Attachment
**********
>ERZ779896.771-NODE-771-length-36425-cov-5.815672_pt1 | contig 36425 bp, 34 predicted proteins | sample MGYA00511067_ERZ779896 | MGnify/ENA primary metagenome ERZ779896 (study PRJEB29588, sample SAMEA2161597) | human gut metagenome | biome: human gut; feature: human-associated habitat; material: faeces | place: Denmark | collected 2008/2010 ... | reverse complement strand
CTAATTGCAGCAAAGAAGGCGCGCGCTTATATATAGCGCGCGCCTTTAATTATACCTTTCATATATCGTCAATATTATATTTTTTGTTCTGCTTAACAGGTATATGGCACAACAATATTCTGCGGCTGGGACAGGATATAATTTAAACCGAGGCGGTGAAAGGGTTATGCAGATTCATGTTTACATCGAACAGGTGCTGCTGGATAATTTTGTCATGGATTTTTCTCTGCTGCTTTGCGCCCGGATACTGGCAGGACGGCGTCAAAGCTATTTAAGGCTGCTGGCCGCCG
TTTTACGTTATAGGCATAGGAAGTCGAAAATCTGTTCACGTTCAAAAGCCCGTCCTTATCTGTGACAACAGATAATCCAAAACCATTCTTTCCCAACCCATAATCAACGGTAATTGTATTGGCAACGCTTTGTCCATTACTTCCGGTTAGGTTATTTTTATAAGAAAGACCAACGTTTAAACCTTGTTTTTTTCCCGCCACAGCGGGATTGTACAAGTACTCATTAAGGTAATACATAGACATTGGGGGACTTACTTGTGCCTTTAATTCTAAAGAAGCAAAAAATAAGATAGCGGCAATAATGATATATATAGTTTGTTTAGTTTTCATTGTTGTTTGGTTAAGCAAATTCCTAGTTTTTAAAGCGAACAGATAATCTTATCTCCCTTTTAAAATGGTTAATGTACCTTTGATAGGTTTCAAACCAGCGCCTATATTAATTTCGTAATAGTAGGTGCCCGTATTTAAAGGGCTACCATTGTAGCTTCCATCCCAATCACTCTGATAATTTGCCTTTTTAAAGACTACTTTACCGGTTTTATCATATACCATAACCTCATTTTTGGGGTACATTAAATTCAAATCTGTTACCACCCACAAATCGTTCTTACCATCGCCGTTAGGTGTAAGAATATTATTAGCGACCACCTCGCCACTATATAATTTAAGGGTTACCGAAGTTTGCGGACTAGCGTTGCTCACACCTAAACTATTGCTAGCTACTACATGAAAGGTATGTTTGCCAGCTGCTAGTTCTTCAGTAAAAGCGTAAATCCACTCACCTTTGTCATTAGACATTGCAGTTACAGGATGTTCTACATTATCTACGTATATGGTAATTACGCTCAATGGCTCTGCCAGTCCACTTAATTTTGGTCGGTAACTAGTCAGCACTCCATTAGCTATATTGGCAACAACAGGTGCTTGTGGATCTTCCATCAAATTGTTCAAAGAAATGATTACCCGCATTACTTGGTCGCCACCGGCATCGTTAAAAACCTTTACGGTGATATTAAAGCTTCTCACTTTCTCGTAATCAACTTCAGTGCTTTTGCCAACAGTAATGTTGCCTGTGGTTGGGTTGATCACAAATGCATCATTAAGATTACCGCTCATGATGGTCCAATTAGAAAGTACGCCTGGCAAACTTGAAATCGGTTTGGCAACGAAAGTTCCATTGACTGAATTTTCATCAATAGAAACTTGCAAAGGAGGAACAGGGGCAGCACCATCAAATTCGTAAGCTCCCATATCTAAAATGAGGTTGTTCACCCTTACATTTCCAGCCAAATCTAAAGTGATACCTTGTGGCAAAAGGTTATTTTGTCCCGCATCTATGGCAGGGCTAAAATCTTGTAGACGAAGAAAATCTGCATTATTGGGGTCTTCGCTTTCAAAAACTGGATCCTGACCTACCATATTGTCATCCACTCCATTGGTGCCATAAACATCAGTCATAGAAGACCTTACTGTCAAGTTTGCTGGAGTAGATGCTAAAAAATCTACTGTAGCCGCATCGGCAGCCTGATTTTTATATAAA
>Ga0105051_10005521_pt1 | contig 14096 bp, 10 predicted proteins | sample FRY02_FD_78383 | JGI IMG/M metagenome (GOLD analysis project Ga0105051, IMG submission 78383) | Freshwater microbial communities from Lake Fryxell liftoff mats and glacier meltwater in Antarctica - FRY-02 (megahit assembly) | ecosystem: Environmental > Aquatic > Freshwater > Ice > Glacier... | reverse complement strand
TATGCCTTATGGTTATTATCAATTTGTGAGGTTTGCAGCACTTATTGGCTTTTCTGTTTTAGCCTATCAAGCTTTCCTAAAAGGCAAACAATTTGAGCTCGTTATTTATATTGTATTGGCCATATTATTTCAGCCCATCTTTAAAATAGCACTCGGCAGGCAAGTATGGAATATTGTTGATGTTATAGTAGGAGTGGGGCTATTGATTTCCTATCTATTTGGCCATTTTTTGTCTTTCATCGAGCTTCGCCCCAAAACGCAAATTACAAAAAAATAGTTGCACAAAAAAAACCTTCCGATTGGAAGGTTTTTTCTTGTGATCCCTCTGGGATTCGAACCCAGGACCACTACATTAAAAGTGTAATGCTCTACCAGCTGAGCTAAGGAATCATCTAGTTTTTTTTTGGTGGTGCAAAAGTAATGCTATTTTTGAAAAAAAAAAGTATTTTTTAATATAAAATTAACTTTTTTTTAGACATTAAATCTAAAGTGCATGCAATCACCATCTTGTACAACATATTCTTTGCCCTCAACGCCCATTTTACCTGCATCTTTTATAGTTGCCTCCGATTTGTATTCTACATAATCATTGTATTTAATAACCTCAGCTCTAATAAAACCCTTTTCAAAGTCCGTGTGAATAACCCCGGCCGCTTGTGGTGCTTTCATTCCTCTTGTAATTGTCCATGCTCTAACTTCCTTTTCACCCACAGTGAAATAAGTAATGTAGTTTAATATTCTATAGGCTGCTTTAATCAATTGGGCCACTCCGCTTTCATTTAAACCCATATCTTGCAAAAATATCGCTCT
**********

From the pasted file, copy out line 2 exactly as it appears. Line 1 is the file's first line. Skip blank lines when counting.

CTAATTGCAGCAAAGAAGGCGCGCGCTTATATATAGCGCGCGCCTTTAATTATACCTTTCATATATCGTCAATATTATATTTTTTGTTCTGCTTAACAGGTATATGGCACAACAATATTCTGCGGCTGGGACAGGATATAATTTAAACCGAGGCGGTGAAAGGGTTATGCAGATTCATGTTTACATCGAACAGGTGCTGCTGGATAATTTTGTCATGGATTTTTCTCTGCTGCTTTGCGCCCGGATACTGGCAGGACGGCGTCAAAGCTATTTAAGGCTGCTGGCCGCCG